In June 2014, it was estimated by the Ghana Health Service that every doctor sees, on average, 15,259 patients a year. That is insane, but it’s true! There are districts that don’t even have doctors, let alone specialists. Today, we know that Comfort died because there was no gynecologist at the polyclinic. In the North, doctors are like Gold Dust – you almost never see two of them in one place. Yet, the government is building all these shiny new hospitals while the old ones are understaffed. How are we going to solve THAT problem and also find staff for these GHC6billion worth of new ones? Meanwhile, right here in the centre of Accra, people are dying because we can’t afford a GHC400 suction machine.

And you see, this is why I say we never learn. This May 9 disaster happened in 2001, people. 15 years ago. The sports stadium is still hosting sporting and entertainment activities. Nobody has considered it of strategic importance to equip or expand the Civil Service clinic, so when this poor PA was brought there, choking on her own vomit, they didn’t have a single suction unit to use on her. The poor woman lay there unconscious until she drowned in her own vomit and died. Because of a GHC400 piece of equipment.

Meanwhile, over the years, we have somehow found money to build hotels, fund lavish Independence Day celebrations, brand buses with our campaign messages and give interest-free loans to our friends to pay back whenever they like. Or if they don’t want to pay, they can just take us to court…

But then again, why should we expect them to care about Civil Service Clinics? Their doctors are in South Africa…

Yesterday, I told you about my Uncle who died of kidney failure. Actually, let me correct that. He died because there was no dialysis machine to put him on when his kidneys failed. The Central Regional Hospital now has 10 of them, and that makes them the second largest dialysis centre in the country. So you can imagine the abject shortage of these machines across the nation. Meanwhile, a whopping 10% of all hospital admissions in the country are kidney related.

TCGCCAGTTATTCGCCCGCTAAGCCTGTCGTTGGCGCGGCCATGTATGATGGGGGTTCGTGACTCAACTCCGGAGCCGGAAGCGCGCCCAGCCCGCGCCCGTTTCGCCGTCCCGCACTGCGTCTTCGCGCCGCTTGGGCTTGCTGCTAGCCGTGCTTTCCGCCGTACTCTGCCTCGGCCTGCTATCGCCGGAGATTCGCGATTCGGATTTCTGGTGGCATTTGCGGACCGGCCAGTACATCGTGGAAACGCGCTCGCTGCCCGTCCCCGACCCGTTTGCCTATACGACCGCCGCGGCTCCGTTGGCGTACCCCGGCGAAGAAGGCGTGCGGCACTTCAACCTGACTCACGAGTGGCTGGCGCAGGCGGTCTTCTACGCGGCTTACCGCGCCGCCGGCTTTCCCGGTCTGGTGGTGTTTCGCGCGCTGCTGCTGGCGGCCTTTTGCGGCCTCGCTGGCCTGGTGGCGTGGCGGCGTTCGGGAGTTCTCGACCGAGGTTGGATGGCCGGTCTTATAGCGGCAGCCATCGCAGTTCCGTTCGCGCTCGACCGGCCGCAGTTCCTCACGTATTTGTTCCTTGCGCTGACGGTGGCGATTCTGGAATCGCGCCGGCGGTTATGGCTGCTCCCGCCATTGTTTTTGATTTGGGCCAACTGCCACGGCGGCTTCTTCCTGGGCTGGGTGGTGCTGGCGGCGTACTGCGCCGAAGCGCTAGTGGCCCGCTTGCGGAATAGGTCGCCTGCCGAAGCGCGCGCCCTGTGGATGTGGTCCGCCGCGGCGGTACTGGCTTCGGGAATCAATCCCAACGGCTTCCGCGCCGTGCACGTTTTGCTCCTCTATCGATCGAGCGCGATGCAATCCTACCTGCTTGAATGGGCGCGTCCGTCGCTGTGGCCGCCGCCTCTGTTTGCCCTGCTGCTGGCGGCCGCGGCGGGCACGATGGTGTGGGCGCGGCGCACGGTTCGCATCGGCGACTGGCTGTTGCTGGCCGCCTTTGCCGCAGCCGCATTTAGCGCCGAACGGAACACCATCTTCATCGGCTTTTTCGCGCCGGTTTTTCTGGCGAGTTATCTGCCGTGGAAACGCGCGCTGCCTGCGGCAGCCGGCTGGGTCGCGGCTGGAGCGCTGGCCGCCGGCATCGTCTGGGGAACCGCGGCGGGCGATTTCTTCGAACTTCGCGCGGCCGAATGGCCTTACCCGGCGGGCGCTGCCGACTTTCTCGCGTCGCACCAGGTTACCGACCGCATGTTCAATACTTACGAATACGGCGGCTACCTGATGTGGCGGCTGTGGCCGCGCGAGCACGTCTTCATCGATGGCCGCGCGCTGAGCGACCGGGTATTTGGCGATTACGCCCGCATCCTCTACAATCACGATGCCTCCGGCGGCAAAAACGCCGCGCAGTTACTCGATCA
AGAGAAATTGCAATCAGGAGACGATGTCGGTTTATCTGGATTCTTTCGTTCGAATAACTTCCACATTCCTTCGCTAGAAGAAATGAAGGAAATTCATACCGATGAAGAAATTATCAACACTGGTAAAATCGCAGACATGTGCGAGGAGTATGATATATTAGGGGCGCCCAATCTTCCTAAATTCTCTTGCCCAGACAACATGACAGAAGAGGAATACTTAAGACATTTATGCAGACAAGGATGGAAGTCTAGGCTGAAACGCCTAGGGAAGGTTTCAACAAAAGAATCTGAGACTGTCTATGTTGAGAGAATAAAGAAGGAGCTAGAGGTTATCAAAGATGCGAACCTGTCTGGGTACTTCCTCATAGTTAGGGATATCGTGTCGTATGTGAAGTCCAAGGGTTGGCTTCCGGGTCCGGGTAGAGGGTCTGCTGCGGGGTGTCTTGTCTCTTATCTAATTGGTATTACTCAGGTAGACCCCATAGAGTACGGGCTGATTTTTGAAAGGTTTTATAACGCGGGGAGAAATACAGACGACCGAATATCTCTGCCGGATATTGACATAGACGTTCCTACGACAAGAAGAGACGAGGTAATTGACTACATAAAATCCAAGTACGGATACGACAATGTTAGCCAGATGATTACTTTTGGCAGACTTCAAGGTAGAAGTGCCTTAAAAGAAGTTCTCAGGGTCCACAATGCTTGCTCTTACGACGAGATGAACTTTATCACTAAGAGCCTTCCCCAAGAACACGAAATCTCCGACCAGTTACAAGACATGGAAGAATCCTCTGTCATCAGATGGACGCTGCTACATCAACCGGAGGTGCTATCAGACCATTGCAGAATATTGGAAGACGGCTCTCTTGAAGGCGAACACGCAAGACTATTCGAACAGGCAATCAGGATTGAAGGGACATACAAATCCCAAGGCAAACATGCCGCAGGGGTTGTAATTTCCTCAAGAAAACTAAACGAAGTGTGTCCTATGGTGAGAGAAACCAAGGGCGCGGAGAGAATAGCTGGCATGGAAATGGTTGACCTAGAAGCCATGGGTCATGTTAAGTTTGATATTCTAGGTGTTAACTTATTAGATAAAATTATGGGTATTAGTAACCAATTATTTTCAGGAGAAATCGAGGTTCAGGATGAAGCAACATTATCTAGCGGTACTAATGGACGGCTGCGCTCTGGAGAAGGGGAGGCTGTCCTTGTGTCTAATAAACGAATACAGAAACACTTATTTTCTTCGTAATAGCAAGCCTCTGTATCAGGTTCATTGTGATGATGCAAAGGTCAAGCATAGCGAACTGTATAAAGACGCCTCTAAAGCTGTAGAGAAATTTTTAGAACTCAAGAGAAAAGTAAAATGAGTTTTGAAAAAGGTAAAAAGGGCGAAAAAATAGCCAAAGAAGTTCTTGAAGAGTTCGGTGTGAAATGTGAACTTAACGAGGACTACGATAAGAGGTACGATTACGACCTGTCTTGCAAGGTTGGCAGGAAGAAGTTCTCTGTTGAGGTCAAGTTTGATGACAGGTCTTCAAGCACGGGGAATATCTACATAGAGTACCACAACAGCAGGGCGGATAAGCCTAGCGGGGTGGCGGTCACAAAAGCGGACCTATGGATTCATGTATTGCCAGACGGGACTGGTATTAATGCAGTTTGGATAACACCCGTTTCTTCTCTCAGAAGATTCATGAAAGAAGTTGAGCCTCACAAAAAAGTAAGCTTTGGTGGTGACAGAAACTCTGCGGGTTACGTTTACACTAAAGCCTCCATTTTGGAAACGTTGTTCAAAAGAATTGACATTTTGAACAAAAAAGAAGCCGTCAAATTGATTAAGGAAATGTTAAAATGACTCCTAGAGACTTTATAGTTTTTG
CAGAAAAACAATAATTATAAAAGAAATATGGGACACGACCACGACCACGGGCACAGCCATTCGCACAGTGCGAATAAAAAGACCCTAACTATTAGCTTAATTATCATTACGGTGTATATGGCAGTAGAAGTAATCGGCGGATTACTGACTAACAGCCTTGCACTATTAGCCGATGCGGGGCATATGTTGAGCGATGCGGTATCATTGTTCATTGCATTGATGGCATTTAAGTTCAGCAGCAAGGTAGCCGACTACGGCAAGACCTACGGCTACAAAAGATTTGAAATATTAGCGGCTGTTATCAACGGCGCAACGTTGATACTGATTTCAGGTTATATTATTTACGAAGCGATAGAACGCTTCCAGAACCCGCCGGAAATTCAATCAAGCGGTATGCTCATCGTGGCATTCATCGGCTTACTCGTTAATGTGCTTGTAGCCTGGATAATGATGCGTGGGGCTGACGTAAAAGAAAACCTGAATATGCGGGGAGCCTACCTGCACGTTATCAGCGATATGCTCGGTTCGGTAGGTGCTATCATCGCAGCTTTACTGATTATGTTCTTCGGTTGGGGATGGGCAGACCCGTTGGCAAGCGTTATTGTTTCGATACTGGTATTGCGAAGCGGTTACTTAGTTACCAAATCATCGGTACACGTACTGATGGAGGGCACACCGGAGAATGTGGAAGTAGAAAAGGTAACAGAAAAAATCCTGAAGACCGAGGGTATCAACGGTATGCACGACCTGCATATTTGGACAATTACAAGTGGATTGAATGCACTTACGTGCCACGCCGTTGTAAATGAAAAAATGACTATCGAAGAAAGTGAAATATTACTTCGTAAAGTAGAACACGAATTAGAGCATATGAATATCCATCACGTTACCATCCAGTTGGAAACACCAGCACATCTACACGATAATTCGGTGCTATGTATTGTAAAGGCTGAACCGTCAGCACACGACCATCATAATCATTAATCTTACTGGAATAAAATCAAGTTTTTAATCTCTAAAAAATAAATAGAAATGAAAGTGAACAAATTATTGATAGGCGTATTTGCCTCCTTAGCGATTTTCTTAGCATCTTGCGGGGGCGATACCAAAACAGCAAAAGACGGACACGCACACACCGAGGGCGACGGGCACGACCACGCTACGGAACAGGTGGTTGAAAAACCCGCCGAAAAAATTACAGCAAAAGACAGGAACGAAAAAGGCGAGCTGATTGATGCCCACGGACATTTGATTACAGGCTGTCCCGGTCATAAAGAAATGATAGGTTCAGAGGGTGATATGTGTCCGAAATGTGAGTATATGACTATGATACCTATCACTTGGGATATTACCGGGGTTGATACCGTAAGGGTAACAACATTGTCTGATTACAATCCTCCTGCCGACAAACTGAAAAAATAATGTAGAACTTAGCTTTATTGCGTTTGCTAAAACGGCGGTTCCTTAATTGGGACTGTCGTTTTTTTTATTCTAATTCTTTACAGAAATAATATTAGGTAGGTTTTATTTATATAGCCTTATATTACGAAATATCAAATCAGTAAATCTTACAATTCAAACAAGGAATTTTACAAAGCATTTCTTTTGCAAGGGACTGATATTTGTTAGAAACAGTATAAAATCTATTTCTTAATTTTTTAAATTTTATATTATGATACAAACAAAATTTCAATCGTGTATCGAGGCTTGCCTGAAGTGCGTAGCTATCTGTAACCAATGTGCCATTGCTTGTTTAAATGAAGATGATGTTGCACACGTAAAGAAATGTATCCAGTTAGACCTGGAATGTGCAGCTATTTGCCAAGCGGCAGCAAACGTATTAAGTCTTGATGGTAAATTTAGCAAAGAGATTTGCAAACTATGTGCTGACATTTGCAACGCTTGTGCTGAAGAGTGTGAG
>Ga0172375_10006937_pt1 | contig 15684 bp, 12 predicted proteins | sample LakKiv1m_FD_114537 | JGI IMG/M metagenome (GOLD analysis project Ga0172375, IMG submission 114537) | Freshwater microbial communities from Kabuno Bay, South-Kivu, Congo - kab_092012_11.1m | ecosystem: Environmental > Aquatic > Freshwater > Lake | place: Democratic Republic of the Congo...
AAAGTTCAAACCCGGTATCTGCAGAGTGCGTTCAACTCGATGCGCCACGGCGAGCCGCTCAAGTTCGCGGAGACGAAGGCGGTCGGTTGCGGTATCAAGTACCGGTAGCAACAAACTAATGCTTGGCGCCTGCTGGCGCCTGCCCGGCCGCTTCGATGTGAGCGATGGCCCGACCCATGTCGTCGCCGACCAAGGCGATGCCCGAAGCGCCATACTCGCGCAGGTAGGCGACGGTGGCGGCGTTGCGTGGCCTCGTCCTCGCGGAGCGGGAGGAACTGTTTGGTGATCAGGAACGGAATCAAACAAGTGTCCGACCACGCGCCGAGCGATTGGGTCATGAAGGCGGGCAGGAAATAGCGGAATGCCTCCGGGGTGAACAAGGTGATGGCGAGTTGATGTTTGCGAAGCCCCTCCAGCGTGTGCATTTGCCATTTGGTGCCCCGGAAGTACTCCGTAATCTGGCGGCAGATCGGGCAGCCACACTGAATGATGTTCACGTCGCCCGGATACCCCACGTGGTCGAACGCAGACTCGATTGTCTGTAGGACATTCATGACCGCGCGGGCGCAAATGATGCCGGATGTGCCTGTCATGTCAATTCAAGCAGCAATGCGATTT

Now let me explain why our choices as a nation are killing us. A dialysis machine costs about $20,000. A V8 4×4 costs about $135,000. So each V8 could pretty much buy us seven dialysis machines. For the price of two V8s, we could turn pretty much any hospital into the largest dialysis centre in the country.

Now, guess how many V8s our government buys on average each year: at least 75. I know this because I checked with one of their suppliers, and that was how many the government ordered from them in one year. Now I found 2 other suppliers who refused to share sales figures with me, so I will leave you to try and work out how many they order from all suppliers in a year.

Now, you’re probably wondering, “Ah, what do they do with so many V8s?” Well, think about this: MPs, Ministers (including the debatably useful Regional Ministers), Deputy Ministers, Commission Chairpersons (From EC to CHRAJ), Chief Directors, CEOs, MDs, Directors (in some cases, Deputy Directors) of state-owned institutions, presidential staffers, Mayors/DCEs/MCEs…and many more I just can’t think of right now.

Government officials from all these categories are assigned V8s paid for by the state. Now, if any of these officials are assigned to oversee any project, they will end up with yet another V8 or other official vehicle, because new vehicles are always in the project budget. So before you know it, one person has three or four government funded vehicles parked at their house.